Angela Grossmann: Doll Parts
Friday, June 12, 2015
Danielle Egan for White Hot Magazine: This girl is assembled from doll hair, faded, stained, yellow doll underwear and various body parts taken from vintage black and white photos of amateur erotica. She kneels on a white ottoman, arms contorted like a 1950s pin-up in the act of removing a bra, her lips inexpertly drawn with dark lipstick that stains her bared teeth. Her face mugs, too eager to please her audience, which is represented by looming shadows, or maybe it’s her reflection in a mirror. Her eyes seem to fix upon and chase after an arousing and mysterious, yet alien near-future. On the surrounding walls at Vancouver's Marion Scott Gallery, are 21 additional collages by artist Angela Grossmann, her new solo show “Models of Resistance,” all of which feature Grossmann’s collection of found material and reclaimed castoffs, including doll clothing, human hair, and vintage photos of dolls, puppets, erotica and war soldiers.
These assemblages, made from incongruous parts glued, taped and stitched together, might provide clues to that girl’s future: a clown-faced girl with a resigned expression, pendulous breasts, too many arms and an argyle-socked puppet leg; a fashionable waif propped up by puppet strings and big, grabby sausage hands; a topless woman with a doll’s head, giant breasts and anorexic arms, also fixed to puppet strings, nursing a porcelain baby doll; a bold, smirking woman with a prosthetic arm gripping an accordion file, an impressive tuft of pubic hair exposed, her stomach peppered with tack holes, from being pinned up on so many walls. These Barbie Doll-sized figures strike various poses, or are captured unaware in the midst of dressing up or down, all literally poised on thresholds—doorways, stairwells, stage curtains, disparate places. They seem to have such strange and exotic private lives, yet the puppet prosthetics and strings, the fragile doll clothing and the vintage photographic material combine to put them in a state of suspended animation, caught in space and time, fixed to the white gallery walls. Whose pleasure are they here to serve? And who’s holding the strings and the key to their release?
When I first start discussing “Models of Resistance” with Grossmann just prior to the show’s opening, she acknowledged that her decision to combine vintage erotica with puppet and doll parts for “Models of Resistance” has been decades in the making. But she’s been playing with paper dolls since she can remember. Born in London, the youngest of four children to card-carrying Communist artists—her mother a glamorous, political activist, her father a Holocaust orphan—her family immigrated to Canada in the early ‘70s, when Grossmann was a teen. While attending Emily Carr in the mid-1980s, she garnered early attention and acclaim for her lush, bold figurative paintings. In an era dominated by conceptual art, she cofounded a collective with four other student painters—Graham Gillmore, Derek Root, Attila Richard Lukacs—called “The Young Romantics,” a nod to the Romantic movement of the 19th century, an era dominated by Neoclassicism. (Grossmann’s collective also included self-described ‘fifth Beatle’ Doug Coupland.)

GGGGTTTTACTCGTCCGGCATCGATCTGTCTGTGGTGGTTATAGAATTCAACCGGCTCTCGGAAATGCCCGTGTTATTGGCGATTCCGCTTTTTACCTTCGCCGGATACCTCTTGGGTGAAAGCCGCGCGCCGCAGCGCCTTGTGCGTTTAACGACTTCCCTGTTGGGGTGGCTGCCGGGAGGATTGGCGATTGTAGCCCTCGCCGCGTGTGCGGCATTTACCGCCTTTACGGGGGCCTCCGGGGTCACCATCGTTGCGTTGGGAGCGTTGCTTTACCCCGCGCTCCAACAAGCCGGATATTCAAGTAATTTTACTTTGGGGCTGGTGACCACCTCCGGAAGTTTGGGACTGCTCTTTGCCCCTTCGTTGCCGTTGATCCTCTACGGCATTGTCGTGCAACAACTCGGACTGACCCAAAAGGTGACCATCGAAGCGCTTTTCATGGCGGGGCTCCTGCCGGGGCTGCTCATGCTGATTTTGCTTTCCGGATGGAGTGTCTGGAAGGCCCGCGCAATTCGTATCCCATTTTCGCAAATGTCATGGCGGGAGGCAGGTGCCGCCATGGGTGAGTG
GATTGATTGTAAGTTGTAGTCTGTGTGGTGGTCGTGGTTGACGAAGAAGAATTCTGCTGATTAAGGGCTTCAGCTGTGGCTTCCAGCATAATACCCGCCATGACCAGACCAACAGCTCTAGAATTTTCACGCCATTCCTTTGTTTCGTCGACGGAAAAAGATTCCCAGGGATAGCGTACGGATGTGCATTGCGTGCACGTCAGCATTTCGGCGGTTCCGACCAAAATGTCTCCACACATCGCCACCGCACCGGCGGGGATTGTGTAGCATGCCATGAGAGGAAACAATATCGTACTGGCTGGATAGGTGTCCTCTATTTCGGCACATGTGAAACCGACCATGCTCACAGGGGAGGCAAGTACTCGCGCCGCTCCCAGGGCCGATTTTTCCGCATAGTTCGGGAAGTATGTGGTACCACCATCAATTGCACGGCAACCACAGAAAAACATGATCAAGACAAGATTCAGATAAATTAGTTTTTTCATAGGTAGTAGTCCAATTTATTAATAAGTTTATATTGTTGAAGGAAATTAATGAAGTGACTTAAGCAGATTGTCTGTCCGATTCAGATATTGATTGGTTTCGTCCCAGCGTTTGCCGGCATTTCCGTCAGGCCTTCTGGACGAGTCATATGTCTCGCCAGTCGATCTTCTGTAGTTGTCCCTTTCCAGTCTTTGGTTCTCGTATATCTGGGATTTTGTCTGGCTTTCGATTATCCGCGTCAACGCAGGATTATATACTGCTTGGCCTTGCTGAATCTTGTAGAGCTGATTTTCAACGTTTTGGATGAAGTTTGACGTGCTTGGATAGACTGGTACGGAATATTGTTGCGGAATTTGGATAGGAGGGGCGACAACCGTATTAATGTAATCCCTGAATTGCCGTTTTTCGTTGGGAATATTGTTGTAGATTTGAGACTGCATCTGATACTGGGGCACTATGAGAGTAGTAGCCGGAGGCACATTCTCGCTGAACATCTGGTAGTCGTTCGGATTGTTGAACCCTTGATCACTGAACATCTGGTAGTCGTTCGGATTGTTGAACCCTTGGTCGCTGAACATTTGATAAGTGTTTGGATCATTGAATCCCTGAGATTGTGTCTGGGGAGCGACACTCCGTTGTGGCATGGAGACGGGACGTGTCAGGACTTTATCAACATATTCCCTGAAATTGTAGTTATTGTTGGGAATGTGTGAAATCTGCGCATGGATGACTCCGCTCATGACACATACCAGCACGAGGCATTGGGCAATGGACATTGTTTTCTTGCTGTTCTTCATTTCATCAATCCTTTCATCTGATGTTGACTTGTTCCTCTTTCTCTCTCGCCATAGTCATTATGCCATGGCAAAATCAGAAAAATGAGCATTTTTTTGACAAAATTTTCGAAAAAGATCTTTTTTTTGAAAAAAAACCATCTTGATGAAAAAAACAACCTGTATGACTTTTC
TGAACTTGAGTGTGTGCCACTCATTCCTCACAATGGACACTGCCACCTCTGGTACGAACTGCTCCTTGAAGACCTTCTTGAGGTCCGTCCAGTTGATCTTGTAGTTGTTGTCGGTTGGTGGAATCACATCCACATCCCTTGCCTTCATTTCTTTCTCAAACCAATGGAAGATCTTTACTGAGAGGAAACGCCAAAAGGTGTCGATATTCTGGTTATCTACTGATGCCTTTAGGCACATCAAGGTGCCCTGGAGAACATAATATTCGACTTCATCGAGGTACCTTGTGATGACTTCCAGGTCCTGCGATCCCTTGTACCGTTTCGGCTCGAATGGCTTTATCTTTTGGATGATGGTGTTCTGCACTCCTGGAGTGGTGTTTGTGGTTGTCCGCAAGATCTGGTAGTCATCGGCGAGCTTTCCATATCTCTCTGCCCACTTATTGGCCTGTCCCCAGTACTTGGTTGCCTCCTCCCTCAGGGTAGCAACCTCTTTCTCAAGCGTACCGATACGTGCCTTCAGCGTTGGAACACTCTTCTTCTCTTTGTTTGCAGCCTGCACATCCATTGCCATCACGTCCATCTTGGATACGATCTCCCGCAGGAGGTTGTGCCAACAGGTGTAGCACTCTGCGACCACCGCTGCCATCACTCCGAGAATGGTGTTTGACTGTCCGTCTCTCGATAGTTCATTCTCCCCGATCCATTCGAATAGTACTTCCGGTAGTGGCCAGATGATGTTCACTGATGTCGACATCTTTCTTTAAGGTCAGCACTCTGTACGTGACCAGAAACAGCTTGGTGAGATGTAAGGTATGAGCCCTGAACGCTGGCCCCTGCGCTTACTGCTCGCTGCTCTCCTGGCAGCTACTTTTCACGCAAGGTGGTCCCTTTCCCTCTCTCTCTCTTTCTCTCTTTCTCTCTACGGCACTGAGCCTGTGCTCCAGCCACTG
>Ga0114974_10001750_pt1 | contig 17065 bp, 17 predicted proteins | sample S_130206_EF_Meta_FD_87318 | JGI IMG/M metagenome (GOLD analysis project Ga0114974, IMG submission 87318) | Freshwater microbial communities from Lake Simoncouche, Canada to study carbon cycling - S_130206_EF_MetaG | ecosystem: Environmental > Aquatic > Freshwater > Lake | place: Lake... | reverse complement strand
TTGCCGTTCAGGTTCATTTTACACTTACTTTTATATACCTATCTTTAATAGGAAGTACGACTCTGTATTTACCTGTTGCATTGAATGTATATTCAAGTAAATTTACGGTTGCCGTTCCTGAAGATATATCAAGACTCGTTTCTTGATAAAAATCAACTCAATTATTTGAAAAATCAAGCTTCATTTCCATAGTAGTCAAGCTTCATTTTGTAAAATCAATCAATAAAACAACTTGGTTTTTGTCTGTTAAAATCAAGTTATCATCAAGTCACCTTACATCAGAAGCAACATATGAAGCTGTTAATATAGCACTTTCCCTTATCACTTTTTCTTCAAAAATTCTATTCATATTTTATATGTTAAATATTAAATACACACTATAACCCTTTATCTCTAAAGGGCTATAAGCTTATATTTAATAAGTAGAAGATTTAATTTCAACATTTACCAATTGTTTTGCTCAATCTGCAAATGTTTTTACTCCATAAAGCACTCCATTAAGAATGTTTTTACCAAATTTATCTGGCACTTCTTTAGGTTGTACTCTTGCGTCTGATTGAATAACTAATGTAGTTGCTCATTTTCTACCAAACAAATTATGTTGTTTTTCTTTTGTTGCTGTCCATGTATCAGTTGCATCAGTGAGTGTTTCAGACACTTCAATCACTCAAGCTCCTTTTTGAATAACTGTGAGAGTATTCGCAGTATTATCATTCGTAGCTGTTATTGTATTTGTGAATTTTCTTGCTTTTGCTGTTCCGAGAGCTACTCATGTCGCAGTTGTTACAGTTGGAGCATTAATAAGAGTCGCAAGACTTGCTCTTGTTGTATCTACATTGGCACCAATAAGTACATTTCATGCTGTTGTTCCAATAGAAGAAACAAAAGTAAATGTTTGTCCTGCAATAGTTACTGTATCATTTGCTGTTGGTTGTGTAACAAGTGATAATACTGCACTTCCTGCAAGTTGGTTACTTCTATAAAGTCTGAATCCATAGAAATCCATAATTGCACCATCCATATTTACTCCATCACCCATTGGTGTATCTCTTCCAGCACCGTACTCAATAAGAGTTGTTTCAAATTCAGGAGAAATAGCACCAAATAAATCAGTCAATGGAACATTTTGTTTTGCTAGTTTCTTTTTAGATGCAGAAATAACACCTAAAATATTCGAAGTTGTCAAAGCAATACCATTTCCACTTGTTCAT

Grossmann’s capabilities as a figurative painter launched her international career and she moved from Vancouver to Paris where she was drawn to the flea markets, and vintage shops and started collecting vintage photographs, postcards, stamps and a hodgepodge of ephemera and objects bearing a strong and often haunting narrative, ranging from military pup tents, to the suitcases of war orphans, the insides of which she used as canvases for paintings. Like the magpie that collects discarded treasures for its nest, Grossmann increasingly began to incorporate her reclaimed materials into her figurative paintings. The driving theme of her works increasingly focused on cultural displacement, loss and transformative states, from the lost freedom of petty criminals (culled from a large collection of discarded prisoners’ files that she found in a thrift store, the mugshots of which she turned into elegantly dressed mixed media portraits), to the transition from childhood to puberty. In 2006, Grossmann was included among the top 100 artists of influence in an Art Newspaper poll of art school students at 11 schools in the UK, yet her mixed media figurations have relied less and less on paint as the uniting force, and more so on the visceral act of reassembling her reclaimed materials. Her collages bear the marks of the artist’s deft, bold hand with the calculated use of glue, tape, pins and string, and by the act of ripping, slicing, scraping and stitching together, all of which heightens the drama and tension, as if each of her figures has been surgically brought back to life.